We see subtle bias in photo selection all too often in the news pages.
The Page 1 photo of Gov. Mark Dayton shows a smiling, self-assured DFL candidate, while GOP challenger Jeff Johnson looks troubled (“Dayton, Johnson battle on schools,” Sept. 1). It is very subtle, but this type of disparity is repeated all too often, especially at election time.
NORMAN HOLEN, Richfield
Eric Dean’s death should lead to change
At first I did not want to read the front-page article “The boy they couldn’t save” (Aug. 31), but I was drawn to the heartbreaking photo of Eric Dean’s battered face. The article should be required reading for every member of Minnesota’s House and Senate Health and Human Services Policy Committees. Despite numerous reports of child abuse by his day care providers and special-education teachers, investigations by Pope County child protection professionals, and doctors’ suspicions, the system failed to protect Eric Dean.
The article states that of the 15 abuse reports filed on behalf of Eric, nine were “screened out” — closed without investigation. Statewide, agencies failed to follow up on 71 percent of suspected maltreatment reports, giving Minnesota one of the highest rates in the country. This should be shocking to all of us. We must do a better job of protecting vulnerable children. Perhaps one way would be to require mandatory investigation by the police when there is a report of suspected child abuse.
INGE CHAPIN, New Brighton
They’re really different in three key ways
Ferguson and Gaza are worlds apart in ways ignored by the headline and commentary from Naomi Shihab Nye (“Ferguson, Palestine aren’t so different,” Aug. 30). Here are three fundamental differences that are critical to understanding the barriers to improving the lives of residents in both places: (1) Gazans elected Hamas, which explicitly calls for the total destruction of the entire country of Israel. Protesters in Ferguson seek to build community and destroy racism and inequality; (2) Hamas has a heavily armed militia, which has been firing rockets at Israeli citizens for years. Protesters in Ferguson have peacefully demanded change from their elected officials and police force, and (3) In Gaza, Hamas uses women and children as human shields. In Ferguson, men, women and children stand together demanding equity and safety for all.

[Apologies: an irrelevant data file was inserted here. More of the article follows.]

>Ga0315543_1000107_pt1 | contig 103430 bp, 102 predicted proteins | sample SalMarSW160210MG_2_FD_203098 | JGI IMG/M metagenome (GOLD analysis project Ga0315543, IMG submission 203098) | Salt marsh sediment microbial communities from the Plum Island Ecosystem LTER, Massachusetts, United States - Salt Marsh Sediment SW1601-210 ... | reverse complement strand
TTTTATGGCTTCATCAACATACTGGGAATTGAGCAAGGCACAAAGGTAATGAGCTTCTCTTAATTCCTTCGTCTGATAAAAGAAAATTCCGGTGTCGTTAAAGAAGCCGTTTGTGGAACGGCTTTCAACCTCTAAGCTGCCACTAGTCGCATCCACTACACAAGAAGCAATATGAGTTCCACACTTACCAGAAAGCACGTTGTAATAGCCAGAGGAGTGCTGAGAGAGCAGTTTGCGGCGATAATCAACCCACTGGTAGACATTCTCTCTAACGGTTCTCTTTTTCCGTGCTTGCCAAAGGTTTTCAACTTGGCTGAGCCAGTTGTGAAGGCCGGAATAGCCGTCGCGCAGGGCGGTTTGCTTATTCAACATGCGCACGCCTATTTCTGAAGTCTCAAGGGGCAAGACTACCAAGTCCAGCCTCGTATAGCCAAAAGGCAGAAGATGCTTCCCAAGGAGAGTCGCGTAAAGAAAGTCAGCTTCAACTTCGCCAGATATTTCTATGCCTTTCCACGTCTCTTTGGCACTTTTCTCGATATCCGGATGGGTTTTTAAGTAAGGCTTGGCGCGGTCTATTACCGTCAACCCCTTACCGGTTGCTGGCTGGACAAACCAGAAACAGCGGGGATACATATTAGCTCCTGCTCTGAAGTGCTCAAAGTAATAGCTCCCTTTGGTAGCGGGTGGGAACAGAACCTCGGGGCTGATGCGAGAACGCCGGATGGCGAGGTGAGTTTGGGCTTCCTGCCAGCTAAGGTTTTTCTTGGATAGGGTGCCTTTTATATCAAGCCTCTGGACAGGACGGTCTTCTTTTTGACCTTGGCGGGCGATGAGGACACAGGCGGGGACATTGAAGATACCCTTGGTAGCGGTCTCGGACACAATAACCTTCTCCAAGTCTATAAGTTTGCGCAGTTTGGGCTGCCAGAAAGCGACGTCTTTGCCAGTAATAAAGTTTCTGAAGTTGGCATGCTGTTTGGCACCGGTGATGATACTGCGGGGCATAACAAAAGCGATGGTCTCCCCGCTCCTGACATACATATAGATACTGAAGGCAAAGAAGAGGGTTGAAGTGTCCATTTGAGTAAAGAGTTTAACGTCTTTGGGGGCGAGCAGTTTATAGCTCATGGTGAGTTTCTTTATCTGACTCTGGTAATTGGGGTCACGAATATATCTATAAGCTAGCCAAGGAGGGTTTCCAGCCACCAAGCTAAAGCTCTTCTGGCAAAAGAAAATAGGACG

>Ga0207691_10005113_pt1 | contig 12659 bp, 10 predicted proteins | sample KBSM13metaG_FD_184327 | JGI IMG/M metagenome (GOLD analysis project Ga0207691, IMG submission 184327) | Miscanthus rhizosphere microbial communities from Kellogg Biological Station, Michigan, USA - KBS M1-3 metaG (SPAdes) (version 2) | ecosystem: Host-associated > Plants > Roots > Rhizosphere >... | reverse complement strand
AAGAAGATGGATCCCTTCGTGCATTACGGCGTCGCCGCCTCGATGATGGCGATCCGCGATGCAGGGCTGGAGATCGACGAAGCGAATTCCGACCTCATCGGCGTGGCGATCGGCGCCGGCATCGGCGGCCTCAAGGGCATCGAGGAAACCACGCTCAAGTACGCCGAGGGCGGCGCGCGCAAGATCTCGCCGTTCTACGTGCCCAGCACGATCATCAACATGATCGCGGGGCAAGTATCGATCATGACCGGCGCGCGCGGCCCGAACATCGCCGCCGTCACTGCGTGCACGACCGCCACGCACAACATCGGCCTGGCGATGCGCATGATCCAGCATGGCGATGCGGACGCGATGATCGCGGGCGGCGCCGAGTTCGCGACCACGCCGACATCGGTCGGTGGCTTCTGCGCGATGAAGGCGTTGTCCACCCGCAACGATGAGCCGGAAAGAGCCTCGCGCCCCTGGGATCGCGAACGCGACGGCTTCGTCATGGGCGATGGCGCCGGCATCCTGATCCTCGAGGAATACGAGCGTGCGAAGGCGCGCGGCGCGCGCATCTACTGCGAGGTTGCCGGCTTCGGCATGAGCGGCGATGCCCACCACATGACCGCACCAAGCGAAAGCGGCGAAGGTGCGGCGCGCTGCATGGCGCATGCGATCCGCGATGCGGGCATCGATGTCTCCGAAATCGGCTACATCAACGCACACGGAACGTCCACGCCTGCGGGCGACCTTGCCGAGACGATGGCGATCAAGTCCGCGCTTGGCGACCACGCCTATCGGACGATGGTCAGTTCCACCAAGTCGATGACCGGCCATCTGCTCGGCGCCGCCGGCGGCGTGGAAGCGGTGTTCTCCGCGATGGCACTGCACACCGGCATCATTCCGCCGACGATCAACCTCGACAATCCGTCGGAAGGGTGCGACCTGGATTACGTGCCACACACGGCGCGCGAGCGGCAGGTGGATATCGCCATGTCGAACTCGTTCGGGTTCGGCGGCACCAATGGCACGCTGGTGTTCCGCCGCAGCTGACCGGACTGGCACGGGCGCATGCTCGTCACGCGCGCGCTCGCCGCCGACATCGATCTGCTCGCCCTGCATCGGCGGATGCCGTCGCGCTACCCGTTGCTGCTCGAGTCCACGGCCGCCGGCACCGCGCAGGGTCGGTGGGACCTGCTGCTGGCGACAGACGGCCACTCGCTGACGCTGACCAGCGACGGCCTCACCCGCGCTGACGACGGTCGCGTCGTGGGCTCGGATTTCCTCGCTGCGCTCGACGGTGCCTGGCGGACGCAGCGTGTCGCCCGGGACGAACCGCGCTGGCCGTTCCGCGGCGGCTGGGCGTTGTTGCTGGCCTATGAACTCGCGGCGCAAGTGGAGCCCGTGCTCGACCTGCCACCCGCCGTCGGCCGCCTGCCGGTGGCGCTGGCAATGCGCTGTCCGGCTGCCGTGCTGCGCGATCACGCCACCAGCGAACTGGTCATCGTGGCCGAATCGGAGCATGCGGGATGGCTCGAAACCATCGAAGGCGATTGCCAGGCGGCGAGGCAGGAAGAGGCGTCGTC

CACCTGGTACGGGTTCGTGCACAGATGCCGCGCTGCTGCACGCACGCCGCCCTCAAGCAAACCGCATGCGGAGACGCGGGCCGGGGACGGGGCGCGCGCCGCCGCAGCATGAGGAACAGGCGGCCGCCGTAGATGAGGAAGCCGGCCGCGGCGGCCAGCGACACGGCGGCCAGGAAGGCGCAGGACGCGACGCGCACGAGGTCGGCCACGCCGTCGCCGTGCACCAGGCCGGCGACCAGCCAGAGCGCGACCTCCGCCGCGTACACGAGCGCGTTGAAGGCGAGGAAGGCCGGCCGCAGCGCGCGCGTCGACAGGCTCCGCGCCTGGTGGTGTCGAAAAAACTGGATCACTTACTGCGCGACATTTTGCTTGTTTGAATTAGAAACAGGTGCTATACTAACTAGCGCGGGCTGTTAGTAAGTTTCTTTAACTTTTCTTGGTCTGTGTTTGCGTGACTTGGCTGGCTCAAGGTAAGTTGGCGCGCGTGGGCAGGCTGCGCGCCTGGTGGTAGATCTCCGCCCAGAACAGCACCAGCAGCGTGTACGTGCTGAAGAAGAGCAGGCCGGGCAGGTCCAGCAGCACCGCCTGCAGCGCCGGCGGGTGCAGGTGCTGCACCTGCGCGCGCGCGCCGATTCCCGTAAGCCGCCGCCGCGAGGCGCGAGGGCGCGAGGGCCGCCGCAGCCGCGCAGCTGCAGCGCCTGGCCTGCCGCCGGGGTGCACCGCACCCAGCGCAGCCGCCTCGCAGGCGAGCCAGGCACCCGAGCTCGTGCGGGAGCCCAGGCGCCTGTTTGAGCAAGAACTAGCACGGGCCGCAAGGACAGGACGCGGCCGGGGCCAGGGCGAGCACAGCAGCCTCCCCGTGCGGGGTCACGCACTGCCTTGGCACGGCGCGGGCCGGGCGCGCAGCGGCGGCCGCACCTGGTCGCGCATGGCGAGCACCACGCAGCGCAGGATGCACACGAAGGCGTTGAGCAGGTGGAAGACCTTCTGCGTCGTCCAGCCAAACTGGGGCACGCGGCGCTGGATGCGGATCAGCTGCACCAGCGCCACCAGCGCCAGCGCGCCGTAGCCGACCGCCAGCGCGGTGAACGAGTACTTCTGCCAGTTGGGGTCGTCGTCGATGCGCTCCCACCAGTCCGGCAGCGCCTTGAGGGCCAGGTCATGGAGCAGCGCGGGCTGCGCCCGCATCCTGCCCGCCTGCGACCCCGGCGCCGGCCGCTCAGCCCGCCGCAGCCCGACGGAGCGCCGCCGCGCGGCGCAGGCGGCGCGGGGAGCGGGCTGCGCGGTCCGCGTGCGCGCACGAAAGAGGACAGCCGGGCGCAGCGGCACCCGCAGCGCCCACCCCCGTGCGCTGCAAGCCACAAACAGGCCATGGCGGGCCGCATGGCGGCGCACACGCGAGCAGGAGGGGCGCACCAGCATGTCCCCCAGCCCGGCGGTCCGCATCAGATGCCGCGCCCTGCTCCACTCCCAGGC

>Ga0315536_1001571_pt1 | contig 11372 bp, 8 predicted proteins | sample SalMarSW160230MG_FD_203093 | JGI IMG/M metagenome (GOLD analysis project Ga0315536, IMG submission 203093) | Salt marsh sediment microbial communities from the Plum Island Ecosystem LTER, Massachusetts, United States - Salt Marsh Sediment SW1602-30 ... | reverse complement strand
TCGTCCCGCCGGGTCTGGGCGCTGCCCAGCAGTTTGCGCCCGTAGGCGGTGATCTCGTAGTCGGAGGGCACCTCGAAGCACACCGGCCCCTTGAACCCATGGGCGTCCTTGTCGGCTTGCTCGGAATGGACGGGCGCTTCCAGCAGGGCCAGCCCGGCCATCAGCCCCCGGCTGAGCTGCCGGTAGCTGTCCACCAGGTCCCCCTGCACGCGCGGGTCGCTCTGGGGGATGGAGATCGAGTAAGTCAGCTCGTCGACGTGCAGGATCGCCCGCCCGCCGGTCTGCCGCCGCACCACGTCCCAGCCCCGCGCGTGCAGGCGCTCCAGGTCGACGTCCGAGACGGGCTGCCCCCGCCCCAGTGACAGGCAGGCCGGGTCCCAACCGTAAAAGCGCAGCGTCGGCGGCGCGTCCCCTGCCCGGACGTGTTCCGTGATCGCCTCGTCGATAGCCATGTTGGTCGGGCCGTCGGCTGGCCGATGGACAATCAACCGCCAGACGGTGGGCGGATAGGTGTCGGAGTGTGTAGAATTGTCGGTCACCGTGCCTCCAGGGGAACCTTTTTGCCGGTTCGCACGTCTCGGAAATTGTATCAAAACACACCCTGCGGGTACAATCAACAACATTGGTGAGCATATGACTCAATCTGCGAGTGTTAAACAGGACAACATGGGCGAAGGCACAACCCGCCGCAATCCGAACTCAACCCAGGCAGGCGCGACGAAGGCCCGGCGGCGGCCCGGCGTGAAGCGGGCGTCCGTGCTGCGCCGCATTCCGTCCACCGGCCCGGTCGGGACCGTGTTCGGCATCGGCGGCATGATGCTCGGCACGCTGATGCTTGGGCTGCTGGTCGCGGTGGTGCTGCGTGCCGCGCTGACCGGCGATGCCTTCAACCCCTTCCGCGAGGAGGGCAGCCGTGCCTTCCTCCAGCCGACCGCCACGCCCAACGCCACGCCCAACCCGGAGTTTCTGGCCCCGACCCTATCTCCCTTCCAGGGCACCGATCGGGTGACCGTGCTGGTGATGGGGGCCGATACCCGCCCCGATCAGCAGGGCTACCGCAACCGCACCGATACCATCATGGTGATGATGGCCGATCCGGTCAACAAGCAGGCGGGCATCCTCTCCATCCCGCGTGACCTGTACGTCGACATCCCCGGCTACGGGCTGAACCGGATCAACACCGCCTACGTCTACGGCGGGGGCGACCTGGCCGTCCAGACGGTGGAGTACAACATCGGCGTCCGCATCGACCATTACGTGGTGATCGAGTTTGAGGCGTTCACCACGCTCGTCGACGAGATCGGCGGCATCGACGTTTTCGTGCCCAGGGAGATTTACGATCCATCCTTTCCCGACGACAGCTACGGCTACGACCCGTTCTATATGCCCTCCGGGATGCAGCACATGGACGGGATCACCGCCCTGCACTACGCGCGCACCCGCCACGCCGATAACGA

Solutions to these two crises may be elusive, but the search must begin with facts rather than distortions of reality.
LEE FRIEDMAN, Golden Valley
• • •
Thank you for publishing the splendid commentary by Naomi Shihab Nye.
If they looked, news writers and the U.S. administration would find they have the sequence wrong. It is Israeli oppression that provokes Hamas violence. Rather than defending itself, Israel is the aggressor/oppressor against whom Palestinians in Gaza and the West Bank are defending themselves.
The best thing the United States could do is acknowledge this, stop defending “Israel’s right to defend itself,” and stop sending weapons and money to support the ongoing oppression. Then, perhaps, continuing talks could lead to substantive changes necessary for a just, enduring peace. It’s worth trying.
FLORENCE STEICHEN, St. Paul
The Opinion section is produced by the Editorial Department to foster discussion about key issues. The Editorial Board represents the institutional voice of the Star Tribune and operates independently of the newsroom.